I attended Seattle King County Realtors’ Broker Summit in Bellevue today, with several hundred other real estate brokers and managers, where the keynote speaker was Lawrence Yun, chief economist for the National Association of Realtors. Yun said there will likely be some recovery in the housing market in late 2009 and that there will be not big drop in Seattle’s home prices like those seen in other areas such as Orange County, California. He believes this is because our prices didn’t rise as in other markets largely due to the impact of our dot.com crash in 2001.
Yun also said that the recently passed $787 billion stimulus package, including an $8,000 credit to first-time home buyers, is likely to boost the housing market by creating an additional 900,000 new home sales across the country this year. These sales will not only come from the first time buyers themselves, but also as a result of the compounding effect caused when those sellers become buyers themselves. The accompanying increase in conforming loan limits, now $567,500 in King County, will also contribute to the boost in home sales in 2009.
Yun’s underlying message was that with economic indicators pointing in conflicting directions, this year will be all about consumer confidence. He made the argument that by all accounting-based principles, the real estate sector should be showing greater strength than it currently is. Our current low interest rates have made monthly payments comparatively more affordable than ever before at a time when there are incredible bargains to be found. It is consumer confidence, or the lack thereof, that continues to keep buyers on the sidelines. He stated that ultimately it will take consumers return to confidence—through economic stimulus, compelling interest rates or the desire not to be left behind as activity increases to propel us through this.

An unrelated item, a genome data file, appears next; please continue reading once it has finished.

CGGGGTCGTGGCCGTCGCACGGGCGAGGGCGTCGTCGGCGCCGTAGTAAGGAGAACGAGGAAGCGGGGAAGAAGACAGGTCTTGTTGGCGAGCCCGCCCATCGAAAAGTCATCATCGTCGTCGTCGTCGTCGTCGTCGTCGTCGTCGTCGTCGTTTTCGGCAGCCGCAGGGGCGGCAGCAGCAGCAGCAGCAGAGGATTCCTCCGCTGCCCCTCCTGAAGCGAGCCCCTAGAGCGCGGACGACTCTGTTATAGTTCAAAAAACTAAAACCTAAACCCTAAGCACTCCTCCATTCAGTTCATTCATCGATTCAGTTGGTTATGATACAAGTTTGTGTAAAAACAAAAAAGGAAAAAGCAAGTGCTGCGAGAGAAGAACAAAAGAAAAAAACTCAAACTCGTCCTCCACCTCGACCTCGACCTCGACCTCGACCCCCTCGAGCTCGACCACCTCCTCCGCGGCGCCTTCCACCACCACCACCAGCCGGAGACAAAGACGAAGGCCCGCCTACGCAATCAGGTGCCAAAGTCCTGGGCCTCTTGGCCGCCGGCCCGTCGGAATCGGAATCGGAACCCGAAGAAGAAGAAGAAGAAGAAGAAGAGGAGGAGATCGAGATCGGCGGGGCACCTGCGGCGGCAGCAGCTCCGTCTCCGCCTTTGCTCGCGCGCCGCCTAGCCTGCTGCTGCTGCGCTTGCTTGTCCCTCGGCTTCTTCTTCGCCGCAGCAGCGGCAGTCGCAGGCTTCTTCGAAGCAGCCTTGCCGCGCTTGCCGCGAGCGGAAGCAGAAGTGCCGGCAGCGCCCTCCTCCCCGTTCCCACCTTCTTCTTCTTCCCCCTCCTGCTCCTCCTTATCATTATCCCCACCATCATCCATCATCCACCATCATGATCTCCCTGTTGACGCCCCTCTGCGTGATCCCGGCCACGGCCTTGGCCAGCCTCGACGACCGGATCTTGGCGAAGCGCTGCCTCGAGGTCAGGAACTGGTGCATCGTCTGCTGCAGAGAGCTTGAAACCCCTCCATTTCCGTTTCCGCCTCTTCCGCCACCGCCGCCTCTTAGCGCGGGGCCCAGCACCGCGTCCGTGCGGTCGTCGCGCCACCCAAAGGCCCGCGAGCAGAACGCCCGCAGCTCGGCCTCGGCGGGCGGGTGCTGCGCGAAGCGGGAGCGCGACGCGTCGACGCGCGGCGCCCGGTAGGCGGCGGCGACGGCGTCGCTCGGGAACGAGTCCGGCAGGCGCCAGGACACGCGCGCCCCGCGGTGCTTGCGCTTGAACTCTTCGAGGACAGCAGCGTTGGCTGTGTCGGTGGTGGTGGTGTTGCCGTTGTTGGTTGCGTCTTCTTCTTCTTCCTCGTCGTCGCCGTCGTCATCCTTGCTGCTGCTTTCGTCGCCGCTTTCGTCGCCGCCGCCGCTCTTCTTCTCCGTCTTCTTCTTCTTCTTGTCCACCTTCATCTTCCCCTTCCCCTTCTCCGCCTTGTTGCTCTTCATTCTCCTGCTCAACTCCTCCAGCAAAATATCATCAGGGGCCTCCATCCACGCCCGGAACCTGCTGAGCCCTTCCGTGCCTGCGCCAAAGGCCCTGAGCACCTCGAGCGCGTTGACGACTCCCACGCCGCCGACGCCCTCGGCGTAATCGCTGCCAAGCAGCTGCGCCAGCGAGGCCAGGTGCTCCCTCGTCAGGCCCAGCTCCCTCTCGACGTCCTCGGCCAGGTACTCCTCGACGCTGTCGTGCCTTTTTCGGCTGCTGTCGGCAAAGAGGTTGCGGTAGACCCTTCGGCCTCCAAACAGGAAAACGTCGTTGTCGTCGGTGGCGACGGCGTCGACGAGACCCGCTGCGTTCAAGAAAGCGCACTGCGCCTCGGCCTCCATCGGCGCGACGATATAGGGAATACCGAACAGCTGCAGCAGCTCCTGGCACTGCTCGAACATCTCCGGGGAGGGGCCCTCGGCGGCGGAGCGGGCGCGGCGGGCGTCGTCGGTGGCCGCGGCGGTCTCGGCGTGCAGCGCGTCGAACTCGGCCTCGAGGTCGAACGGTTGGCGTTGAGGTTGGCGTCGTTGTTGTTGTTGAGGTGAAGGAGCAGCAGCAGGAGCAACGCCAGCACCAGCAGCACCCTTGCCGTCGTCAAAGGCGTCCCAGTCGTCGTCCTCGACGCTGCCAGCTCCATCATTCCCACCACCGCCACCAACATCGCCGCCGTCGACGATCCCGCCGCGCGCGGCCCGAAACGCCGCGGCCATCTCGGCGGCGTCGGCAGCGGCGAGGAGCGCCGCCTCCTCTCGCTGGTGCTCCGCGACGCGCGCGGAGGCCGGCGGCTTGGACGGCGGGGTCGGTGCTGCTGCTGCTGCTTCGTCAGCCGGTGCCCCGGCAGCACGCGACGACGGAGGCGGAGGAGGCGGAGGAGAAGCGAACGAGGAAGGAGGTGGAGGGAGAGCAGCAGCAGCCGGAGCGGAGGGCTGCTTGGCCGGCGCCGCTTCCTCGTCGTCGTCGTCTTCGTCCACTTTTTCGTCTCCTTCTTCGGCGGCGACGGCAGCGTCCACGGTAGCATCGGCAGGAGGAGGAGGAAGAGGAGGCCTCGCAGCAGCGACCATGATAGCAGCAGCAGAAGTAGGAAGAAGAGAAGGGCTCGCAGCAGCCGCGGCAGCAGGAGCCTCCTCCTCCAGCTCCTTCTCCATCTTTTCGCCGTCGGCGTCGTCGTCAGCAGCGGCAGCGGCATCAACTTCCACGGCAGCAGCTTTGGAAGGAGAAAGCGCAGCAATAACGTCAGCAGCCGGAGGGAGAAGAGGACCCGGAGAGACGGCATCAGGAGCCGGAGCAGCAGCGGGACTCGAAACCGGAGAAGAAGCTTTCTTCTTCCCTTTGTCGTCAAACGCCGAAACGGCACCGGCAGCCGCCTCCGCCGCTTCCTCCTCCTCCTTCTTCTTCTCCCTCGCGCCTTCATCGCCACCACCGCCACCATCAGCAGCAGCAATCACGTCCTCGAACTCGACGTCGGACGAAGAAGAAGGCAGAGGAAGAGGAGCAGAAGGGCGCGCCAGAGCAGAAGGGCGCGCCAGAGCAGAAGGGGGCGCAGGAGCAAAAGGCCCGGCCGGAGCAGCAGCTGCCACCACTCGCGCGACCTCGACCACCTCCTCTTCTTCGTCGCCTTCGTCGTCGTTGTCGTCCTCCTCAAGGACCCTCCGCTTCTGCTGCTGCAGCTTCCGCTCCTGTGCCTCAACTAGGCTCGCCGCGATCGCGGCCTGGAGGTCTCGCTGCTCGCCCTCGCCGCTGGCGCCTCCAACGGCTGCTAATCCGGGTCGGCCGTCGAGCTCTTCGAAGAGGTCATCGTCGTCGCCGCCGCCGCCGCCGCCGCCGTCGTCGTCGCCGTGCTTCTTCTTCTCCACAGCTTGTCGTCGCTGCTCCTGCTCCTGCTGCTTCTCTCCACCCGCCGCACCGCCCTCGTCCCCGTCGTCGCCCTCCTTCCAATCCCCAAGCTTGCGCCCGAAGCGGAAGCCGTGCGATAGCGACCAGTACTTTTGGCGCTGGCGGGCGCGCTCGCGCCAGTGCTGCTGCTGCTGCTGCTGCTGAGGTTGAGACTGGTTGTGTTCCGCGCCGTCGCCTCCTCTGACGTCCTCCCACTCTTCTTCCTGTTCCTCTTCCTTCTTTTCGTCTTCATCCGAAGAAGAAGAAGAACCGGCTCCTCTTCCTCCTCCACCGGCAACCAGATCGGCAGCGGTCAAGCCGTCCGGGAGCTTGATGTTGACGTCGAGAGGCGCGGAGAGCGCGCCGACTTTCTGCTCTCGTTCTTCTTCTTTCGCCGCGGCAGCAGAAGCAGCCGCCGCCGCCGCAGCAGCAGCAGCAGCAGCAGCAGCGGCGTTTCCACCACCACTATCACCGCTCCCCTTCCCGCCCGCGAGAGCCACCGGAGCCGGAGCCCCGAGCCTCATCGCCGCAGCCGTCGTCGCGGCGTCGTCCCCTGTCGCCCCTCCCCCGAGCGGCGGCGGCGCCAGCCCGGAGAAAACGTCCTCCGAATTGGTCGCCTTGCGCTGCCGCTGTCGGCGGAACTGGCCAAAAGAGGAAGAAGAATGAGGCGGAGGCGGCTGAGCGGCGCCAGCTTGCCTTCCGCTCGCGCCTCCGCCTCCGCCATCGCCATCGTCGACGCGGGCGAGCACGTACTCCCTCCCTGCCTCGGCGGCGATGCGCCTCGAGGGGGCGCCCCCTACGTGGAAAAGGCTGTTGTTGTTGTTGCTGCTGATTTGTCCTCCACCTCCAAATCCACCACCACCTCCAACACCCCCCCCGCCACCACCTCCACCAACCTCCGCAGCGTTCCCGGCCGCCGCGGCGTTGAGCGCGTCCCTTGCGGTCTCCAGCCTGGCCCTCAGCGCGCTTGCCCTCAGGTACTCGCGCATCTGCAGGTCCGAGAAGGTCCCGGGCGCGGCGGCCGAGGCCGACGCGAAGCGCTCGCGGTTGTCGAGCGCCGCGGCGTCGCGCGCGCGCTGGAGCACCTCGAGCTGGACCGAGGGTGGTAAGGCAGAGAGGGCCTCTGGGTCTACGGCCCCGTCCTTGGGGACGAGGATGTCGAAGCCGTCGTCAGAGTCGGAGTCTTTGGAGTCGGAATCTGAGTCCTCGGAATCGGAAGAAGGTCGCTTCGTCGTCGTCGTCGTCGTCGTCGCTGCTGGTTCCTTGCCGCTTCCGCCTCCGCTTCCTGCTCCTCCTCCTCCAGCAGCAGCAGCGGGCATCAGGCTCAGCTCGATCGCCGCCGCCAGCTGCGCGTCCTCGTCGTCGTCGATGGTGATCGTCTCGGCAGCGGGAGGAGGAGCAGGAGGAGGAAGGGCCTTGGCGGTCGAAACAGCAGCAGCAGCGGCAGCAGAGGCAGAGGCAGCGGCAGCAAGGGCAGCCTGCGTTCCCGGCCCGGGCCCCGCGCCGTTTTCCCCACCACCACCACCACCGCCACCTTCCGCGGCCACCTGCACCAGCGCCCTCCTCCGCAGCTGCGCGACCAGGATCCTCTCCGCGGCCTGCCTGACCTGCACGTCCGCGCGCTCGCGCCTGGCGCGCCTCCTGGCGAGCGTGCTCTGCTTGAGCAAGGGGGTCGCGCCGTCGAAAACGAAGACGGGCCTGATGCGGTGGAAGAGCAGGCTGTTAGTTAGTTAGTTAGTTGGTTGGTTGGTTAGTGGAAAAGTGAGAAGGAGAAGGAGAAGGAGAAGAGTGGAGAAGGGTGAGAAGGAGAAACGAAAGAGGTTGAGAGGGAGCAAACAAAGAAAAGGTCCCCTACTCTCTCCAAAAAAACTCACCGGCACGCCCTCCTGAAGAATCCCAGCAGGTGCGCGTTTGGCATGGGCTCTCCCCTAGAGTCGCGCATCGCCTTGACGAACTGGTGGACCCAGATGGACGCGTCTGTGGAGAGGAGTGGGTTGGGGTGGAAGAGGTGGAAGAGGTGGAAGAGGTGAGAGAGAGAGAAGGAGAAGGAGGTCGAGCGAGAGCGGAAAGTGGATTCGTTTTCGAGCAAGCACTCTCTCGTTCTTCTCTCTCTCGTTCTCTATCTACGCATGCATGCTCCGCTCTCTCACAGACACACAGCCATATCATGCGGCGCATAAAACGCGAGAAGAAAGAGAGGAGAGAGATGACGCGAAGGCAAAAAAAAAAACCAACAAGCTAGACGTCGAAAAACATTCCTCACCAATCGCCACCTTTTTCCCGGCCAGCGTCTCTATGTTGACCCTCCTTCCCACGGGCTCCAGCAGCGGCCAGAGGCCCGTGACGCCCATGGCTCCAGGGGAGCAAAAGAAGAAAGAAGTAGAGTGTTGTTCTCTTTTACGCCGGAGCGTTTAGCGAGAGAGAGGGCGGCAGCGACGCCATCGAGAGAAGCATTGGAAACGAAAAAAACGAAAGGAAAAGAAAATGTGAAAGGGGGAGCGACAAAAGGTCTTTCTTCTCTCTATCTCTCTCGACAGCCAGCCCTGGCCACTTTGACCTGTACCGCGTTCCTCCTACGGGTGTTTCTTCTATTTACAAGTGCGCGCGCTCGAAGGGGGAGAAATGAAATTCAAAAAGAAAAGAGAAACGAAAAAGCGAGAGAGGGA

Job stability and real concerns about the economy have permeated our thoughts. The economy is in tough shape to be sure. But consumer confidence is the key to the beginning of recovery. Yun says economists estimate that if a 10% of the workforce became unemployed (much higher than the current 7.6% national unemployment) another 20% would have concerns about job stability, leaving 70% feeling reasonably secure about their job stability in the future. Yun also made the argument that further decreases in real estate prices would cause significant collateral damage and lead to even greater weakness in our financial sectors and the economy as a whole. What happens in our economy this year will be dependent upon whether or not consumers feel safe in re-entering the real estate market.
He said that by all indicators, the Seattle area and Washington State overall, with its strong interstate immigration, highly educated work force with compelling employment opportunities and low foreclosure rates will be one of the best real estate markets to own property in over the next decade. One has to believe that there will soon come a time when we look back and say, “I wish I would have bought back when rates were low and prices were unbelievable”.
Yun said that sales activity is beginning to pick up across the nation already as a result of the stimulus package. He predicts that, allowing time for buyers to begin their home search and ultimately close on a property, monthly reports over the next few months will begin to show steady and larger increases in home sales. Assuming all this to be true, prices will stabilize as more and more buyers snatch up available inventory. Again, it does seem to boil down to being all about consumer confidence.